The volunteers from BRC were extremely kind and helpful, and the community of people at the top were very friendly overall, which was great to see. Photographers and volunteers helped me and my son with ID tips and showing us photos as well (using both Mandarin Chinese and some English to communicate).


Beihai Binhai National Wetland Park (北海滨海国际湿地公园)

After doing online research, I had found an article which mentioned this park as an excellent birding location for shorebirds and sandpipers. However, upon arrival, it was disappointing to discover that the park has been closed for more than a year. This meant that the mudflats on the bay side were not really accessible at all, as most of the park was completely gated off from the main road. The best we could do was walk along the (rather wide) sidewalk and observe birds through the rail fences that lined the bay. This was not without some nice birds, including an obliging Slaty-backed Rail.

On the opposite side of the street are a number of shrimp ponds, which we scanned for shorebirds. At high tide, the mangroves on the bay side are flooded with water, so I read that shorebirds can more readily be found around the numerous shrimp ponds in the area. Again, we came up with a decent number of birds such as Black-winged Stilts and Common Greenshanks, but not the variety we had hoped for. I’m guessing that hitting the park at low tide would have been quite different as the birds may have been out on the mangrove mudflats more, and wouldn’t have been so spread out around the shrimp ponds.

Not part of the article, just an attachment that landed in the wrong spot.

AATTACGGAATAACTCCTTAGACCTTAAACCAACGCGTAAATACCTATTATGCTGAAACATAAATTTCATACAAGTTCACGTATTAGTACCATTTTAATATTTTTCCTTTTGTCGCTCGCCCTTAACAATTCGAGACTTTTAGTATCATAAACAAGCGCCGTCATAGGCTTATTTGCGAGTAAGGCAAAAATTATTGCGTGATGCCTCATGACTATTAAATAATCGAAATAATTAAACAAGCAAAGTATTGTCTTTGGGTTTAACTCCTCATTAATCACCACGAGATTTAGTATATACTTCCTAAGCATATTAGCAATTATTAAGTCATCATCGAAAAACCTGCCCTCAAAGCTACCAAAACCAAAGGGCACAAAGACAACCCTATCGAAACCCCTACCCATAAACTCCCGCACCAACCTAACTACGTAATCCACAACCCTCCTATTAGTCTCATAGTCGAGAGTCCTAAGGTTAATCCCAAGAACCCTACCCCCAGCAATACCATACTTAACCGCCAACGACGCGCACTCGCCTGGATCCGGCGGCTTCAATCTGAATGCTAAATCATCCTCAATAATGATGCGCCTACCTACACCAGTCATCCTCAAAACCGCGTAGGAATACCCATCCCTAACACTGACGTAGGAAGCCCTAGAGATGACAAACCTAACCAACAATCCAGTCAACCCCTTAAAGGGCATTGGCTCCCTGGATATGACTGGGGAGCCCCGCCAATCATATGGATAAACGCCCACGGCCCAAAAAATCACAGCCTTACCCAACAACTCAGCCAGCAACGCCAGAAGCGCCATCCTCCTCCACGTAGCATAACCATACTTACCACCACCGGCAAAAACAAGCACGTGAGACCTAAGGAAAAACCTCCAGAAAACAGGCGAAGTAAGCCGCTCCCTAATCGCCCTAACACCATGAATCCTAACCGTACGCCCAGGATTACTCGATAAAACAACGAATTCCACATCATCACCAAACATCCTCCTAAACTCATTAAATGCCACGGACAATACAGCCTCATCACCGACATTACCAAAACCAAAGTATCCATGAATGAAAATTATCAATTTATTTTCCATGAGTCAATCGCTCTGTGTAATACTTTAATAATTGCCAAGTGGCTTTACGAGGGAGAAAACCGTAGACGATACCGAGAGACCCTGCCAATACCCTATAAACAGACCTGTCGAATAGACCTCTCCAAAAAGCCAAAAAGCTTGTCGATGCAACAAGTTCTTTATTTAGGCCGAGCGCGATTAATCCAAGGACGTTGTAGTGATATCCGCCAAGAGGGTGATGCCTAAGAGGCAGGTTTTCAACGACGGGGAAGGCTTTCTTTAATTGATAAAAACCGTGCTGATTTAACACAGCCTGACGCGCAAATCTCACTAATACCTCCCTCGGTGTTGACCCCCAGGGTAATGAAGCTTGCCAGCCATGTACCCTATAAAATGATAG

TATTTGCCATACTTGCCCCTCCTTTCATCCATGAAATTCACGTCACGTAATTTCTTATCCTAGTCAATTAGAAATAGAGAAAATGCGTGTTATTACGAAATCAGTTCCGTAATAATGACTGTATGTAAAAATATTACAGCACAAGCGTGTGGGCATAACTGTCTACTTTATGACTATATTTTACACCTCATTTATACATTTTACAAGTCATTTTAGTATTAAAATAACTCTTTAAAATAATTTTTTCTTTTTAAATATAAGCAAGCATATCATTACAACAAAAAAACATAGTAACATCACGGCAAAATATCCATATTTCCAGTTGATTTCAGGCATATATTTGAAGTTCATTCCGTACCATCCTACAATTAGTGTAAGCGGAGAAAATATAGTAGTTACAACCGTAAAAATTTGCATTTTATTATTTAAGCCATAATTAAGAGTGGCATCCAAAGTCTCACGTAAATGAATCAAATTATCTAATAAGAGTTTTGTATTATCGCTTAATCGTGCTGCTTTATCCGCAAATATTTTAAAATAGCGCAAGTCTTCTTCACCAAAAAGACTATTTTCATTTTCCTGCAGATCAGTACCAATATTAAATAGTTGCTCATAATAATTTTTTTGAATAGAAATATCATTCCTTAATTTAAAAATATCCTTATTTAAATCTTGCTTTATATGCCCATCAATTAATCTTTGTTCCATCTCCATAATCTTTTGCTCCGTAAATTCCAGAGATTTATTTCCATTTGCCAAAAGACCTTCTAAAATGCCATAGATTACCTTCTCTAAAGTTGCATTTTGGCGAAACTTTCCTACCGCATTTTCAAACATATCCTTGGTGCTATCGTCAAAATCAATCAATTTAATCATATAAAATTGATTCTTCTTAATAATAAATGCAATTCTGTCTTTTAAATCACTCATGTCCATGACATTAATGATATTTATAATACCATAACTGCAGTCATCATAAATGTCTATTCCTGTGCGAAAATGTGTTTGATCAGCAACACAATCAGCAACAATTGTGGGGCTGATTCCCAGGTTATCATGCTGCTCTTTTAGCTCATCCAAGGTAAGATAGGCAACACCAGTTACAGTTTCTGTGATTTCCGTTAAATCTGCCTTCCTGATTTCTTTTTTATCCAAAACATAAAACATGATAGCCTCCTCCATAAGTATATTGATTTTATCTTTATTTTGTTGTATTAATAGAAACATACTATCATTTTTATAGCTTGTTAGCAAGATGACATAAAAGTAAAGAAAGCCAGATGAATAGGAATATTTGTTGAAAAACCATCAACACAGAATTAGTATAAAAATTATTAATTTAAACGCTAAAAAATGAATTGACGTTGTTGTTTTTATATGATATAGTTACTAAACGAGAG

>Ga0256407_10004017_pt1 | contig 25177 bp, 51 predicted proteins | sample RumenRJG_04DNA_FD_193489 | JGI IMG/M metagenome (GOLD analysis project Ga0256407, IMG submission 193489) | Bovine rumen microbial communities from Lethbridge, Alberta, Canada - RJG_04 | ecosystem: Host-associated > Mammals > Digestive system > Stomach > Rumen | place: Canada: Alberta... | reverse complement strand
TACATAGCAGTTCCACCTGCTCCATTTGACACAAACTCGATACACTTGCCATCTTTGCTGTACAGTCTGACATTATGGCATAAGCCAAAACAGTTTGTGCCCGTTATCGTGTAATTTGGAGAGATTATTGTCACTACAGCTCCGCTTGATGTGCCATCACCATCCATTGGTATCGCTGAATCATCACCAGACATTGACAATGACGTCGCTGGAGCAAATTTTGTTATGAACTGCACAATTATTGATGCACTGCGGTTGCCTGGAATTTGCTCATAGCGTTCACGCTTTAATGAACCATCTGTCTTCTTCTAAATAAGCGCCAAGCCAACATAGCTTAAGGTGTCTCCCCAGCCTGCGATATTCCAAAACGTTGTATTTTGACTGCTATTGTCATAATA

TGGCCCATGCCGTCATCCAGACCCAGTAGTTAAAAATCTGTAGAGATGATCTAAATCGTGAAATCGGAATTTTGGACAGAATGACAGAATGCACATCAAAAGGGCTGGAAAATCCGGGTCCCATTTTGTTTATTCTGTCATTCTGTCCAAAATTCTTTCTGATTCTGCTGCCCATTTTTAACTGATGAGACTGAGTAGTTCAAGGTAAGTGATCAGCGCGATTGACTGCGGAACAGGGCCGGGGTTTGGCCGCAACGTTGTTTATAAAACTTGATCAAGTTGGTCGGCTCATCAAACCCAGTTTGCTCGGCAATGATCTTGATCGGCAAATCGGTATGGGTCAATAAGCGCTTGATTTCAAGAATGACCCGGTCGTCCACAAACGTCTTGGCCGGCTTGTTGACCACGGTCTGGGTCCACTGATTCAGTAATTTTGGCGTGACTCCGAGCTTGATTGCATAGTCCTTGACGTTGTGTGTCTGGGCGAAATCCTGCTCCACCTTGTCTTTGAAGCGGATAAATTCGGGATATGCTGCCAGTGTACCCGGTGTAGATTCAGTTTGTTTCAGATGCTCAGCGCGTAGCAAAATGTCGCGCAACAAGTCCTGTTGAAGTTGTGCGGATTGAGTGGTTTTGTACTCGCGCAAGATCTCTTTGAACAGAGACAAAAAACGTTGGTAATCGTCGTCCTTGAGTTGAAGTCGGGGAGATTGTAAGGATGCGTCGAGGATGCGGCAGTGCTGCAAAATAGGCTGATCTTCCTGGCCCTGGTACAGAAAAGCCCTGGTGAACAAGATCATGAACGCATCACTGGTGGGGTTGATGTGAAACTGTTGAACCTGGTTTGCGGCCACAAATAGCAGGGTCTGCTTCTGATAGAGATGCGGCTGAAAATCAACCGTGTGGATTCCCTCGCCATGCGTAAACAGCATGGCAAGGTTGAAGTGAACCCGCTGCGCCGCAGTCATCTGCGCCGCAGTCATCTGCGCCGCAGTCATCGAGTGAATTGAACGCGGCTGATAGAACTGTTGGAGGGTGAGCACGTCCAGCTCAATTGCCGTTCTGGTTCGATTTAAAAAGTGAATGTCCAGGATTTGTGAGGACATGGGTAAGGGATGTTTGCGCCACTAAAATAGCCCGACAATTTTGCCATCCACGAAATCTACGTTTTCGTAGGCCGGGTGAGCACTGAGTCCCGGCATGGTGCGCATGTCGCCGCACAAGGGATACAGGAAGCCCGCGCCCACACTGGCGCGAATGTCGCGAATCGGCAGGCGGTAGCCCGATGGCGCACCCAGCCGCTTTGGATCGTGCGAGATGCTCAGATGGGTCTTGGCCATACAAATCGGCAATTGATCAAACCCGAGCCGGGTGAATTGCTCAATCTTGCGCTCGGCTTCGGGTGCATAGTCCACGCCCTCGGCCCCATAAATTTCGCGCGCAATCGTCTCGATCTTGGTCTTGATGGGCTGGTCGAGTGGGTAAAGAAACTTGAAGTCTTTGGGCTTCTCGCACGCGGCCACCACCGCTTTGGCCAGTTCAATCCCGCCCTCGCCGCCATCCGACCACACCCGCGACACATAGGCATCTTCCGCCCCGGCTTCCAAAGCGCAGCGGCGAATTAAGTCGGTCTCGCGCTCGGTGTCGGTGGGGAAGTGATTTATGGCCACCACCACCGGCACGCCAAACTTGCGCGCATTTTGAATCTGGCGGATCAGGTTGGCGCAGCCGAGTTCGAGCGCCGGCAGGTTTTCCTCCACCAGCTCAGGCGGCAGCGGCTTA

Trip Summary


The hawk watch at Guantouling is certainly worth a visit for anyone in the general area or those who are interested in observing migrating birds of prey. The work that BRC is doing in Guangxi is certainly commendable.


Species List


Over four days of not-too-intense birding we observed about 65 species of birds. Certainly much higher totals would be possible for those who spent more time, had more birding skill, and visited (even for a short time) more wooded areas or diverse habitats.

Garganey
Little Grebe
Rock Pigeon
Red Collared-Dove
Spotted Dove
White-throated Needletail
Himalayan Swiftlet
House Swift
Slaty-breasted Rail
Black-winged Stilt
Pacific Golden-Plover
Lesser Sand-Plover
Kentish Plover
White-faced Plover
Little Ringed Plover
Common Sandpiper
Common Greenshank
Yellow Bittern
Gray Heron
Purple Heron
Great Egret
Little Egret
Chinese Pond-Heron
Black-crowned Night-Heron
Black-winged Kite
Oriental Honey-buzzard
Gray-faced Buzzard
Eastern Marsh-Harrier
Pied Harrier
Chinese Sparrowhawk
Japanese Sparrowhawk
Besra
Black Kite
Eastern Buzzard
Common Kingfisher
Eurasian Kestrel
Amur Falcon
Eurasian Hobby
Peregrine Falcon
Ashy Minivet
Black-winged Cuckooshrike
Ashy Woodswallow
Black Drongo
Ashy Drongo
Hair-crested Drongo
Brown Shrike
Long-tailed Shrike
Eurasian Jay
Japanese Tit
Common Tailorbird
Bank Swallow/Pale Sand Martin
Barn Swallow
Red-rumped Swallow
Asian House-Martin
Red-whiskered Bulbul
Light-vented Bulbul
Sooty-headed Bulbul
Yellow-browed Warbler
Dusky Warbler
Swinhoe's White-eye
Crested Myna
Oriental Magpie-Robin
Amur/Siberian Stonechat
Scaly-breasted Munia
White Wagtail
Richard's Pipit